J Intensive Care Med. 2021 Mar;36(3):319-326. doi: 10.1177/0885066620970858. Epub 2020 Dec 3.
BACKGROUND: The incidence and outcome of Coronavirus disease 2019 (COVID-19)-induced kidney injury have been variably described. We aimed to describe the clinical characteristics, correlates and outcomes of critically ill patients with severe COVID-19 complicated by acute kidney injury (AKI).
METHODS: We performed a multicenter retrospective cohort study of 671 critically ill adults with laboratory-confirmed COVID-19 from 19 hospitals in China between January 1 to February 29, 2020. Data were captured on demographics, comorbidities, symptoms, acute physiology, laboratory parameters, interventions, and outcomes. The primary exposure was ICU admission for confirmed COVID-19 related critically illness. The primary outcome was 28-day mortality. Secondary outcomes included factors associated with AKI, organ dysfunction, treatment intensity, and health services use.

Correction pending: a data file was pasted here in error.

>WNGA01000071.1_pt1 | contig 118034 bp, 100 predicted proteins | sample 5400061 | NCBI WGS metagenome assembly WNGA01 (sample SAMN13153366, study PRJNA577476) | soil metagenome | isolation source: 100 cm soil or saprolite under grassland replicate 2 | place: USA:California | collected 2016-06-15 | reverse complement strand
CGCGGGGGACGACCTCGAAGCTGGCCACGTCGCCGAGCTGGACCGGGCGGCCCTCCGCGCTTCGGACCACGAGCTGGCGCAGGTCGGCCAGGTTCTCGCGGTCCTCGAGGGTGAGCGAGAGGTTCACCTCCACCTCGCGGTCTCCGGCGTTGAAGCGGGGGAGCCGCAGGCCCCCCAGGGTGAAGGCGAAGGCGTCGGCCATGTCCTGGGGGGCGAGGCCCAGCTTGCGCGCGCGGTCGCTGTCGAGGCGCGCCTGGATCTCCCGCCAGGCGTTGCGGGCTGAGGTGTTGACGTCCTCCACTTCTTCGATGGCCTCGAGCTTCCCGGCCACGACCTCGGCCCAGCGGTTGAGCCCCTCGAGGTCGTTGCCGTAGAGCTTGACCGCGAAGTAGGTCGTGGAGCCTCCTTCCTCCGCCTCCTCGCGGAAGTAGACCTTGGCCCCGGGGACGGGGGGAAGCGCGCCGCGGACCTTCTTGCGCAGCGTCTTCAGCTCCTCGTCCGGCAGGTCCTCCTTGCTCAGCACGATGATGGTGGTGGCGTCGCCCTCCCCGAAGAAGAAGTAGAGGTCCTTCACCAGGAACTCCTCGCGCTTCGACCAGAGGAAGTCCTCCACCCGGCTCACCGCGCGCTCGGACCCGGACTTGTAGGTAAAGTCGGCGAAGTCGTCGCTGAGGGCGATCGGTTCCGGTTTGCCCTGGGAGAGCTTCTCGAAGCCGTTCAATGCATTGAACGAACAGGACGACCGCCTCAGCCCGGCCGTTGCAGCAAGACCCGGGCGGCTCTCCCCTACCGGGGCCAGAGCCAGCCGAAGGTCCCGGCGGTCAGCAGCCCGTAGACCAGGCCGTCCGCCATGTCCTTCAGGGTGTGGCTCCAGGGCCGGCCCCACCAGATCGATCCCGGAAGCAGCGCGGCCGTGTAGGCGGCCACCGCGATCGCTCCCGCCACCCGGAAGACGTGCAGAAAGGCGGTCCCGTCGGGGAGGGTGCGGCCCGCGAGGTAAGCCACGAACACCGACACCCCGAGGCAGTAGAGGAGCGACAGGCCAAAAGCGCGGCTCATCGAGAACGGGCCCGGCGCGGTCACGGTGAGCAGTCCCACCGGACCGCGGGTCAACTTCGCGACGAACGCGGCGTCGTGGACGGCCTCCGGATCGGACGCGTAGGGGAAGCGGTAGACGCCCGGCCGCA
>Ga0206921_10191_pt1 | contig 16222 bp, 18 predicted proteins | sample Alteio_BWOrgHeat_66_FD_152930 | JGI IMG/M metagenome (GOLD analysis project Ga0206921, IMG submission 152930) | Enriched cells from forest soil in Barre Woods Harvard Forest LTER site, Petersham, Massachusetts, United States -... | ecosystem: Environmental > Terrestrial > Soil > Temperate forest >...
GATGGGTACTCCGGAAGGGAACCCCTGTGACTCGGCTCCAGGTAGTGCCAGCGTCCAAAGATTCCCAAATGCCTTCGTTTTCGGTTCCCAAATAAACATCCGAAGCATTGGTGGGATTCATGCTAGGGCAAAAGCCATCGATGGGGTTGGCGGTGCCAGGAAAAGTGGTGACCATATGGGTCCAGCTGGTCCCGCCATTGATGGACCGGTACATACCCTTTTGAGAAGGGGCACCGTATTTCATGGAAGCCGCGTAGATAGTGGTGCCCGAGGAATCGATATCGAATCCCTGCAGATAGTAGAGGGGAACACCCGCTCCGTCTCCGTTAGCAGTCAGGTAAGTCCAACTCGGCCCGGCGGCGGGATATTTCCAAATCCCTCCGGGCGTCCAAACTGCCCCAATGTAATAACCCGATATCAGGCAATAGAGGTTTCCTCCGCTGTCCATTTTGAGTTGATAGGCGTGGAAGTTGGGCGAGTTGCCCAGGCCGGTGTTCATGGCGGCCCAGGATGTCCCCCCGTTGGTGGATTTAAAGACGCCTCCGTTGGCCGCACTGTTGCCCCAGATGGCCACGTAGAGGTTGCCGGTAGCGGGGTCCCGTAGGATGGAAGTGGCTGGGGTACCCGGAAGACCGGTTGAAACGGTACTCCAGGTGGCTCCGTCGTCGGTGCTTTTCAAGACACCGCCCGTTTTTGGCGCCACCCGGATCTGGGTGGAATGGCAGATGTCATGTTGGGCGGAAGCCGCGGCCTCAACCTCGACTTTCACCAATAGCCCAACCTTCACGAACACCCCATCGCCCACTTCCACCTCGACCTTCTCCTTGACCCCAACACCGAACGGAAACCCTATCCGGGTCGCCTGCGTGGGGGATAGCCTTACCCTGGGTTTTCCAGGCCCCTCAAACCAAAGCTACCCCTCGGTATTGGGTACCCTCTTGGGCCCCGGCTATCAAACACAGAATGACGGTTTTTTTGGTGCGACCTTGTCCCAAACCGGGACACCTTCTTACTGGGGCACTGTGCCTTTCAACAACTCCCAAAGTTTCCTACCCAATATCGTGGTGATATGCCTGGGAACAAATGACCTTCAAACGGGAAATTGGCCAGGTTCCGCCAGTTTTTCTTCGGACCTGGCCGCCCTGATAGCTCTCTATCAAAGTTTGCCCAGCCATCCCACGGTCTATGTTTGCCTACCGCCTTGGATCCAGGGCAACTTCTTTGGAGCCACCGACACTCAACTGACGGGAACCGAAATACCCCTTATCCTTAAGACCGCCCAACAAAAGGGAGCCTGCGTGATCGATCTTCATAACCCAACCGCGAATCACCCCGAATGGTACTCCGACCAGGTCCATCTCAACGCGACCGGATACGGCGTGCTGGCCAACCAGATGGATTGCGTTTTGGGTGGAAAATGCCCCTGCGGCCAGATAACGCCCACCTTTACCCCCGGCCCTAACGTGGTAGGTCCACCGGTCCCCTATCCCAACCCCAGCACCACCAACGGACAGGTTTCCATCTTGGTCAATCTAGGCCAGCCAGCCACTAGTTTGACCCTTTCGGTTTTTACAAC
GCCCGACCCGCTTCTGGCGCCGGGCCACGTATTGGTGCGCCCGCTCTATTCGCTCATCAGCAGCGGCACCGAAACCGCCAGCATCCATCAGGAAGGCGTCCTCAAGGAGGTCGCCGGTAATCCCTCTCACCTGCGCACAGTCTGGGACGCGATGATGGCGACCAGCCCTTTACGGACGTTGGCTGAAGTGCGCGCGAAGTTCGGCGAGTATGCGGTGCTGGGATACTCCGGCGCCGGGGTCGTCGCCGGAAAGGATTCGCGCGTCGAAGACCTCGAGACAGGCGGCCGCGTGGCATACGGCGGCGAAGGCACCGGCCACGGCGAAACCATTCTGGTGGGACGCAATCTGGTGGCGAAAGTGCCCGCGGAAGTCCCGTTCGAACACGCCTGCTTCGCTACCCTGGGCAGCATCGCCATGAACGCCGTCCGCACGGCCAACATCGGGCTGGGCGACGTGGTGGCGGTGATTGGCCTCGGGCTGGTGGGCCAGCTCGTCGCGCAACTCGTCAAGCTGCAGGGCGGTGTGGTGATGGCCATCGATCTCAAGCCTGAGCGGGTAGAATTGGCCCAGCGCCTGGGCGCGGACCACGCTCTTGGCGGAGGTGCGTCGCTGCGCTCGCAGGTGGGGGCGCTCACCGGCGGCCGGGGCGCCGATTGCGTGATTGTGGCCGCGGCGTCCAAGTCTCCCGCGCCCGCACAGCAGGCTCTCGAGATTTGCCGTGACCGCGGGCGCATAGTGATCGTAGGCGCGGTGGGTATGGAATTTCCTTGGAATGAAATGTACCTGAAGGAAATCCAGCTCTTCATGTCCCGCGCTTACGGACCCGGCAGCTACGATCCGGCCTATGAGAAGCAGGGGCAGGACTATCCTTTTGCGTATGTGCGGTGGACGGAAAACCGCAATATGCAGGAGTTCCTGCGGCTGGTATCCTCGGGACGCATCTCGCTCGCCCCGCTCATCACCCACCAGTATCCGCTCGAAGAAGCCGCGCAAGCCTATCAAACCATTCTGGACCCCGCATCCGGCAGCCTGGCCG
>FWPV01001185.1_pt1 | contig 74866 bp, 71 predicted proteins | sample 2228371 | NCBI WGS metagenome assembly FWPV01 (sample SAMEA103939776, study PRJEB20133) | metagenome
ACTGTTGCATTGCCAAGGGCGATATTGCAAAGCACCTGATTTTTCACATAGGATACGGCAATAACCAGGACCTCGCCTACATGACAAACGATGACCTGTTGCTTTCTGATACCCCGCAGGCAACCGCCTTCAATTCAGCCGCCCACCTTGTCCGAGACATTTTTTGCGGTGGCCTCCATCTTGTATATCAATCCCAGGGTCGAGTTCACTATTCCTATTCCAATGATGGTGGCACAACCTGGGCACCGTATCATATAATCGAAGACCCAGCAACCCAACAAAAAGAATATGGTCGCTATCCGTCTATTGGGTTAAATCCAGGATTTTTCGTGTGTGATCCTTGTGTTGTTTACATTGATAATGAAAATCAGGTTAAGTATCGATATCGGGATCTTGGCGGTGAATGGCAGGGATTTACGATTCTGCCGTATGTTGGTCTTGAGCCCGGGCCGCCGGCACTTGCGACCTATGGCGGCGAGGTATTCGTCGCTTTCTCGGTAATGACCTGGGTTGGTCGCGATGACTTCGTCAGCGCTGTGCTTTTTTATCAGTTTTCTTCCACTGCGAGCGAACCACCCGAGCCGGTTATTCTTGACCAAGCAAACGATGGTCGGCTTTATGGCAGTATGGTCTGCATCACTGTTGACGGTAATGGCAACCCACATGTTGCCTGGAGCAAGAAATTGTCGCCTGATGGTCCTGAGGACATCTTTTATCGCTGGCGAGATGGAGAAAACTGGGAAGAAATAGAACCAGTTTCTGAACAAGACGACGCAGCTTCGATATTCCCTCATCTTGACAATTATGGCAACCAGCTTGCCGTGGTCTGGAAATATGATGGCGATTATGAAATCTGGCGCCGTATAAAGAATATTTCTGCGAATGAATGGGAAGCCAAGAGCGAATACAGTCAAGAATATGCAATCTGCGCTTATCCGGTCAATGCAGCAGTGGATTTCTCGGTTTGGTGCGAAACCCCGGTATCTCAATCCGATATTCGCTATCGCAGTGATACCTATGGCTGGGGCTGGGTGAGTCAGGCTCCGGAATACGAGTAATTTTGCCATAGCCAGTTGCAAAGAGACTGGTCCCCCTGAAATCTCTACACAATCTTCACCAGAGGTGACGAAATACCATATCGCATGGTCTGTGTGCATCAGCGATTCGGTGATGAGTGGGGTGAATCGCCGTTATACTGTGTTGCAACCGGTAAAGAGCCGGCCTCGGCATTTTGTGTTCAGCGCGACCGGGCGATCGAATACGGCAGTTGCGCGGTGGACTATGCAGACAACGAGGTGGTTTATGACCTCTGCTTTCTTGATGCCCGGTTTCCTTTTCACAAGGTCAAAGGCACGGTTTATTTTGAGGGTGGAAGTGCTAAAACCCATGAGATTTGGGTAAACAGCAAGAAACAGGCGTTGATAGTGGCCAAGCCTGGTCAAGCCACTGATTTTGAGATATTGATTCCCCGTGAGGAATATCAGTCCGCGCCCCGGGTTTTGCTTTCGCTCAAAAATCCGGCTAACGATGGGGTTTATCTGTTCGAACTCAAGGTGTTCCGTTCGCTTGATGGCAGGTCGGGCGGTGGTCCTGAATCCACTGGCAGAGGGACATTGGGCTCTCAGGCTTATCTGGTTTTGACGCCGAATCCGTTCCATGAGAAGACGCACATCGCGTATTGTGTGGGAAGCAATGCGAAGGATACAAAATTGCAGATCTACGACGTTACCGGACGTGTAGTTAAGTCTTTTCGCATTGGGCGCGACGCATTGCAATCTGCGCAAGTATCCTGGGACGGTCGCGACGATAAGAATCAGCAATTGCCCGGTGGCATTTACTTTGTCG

MEASUREMENTS AND MAIN RESULTS: Of 671 severe COVID-19 patients (median [IQR] 65 [56-73] years; male sex 65% (n = 434); hypertension 43% (n = 287) and APACHE II score 10 [7-14]), 39% developed AKI. Patients with AKI were older, had greater markers of inflammation and coagulation activation, and had greater acuity and organ dysfunction as presentation. Despite similar treatment with antivirals, patients with AKI had lower viral conversion negative rates than those without AKI. The 28-day mortality was much higher in AKI patients than patients without AKI (72% vs. 42%), and there was an increase in 28-day mortality according to the severity of AKI. Non-survivors were less likely to receive antiviral therapy [132 (70%) vs. 65 (88%)] compared with survivors and have lower viral negative conversion rate [17 (9%) vs. 47 (64%)].
CONCLUSIONS: Acute kidney injury was quite common in severe COVID-19 pneumonia, which associated with higher mortality.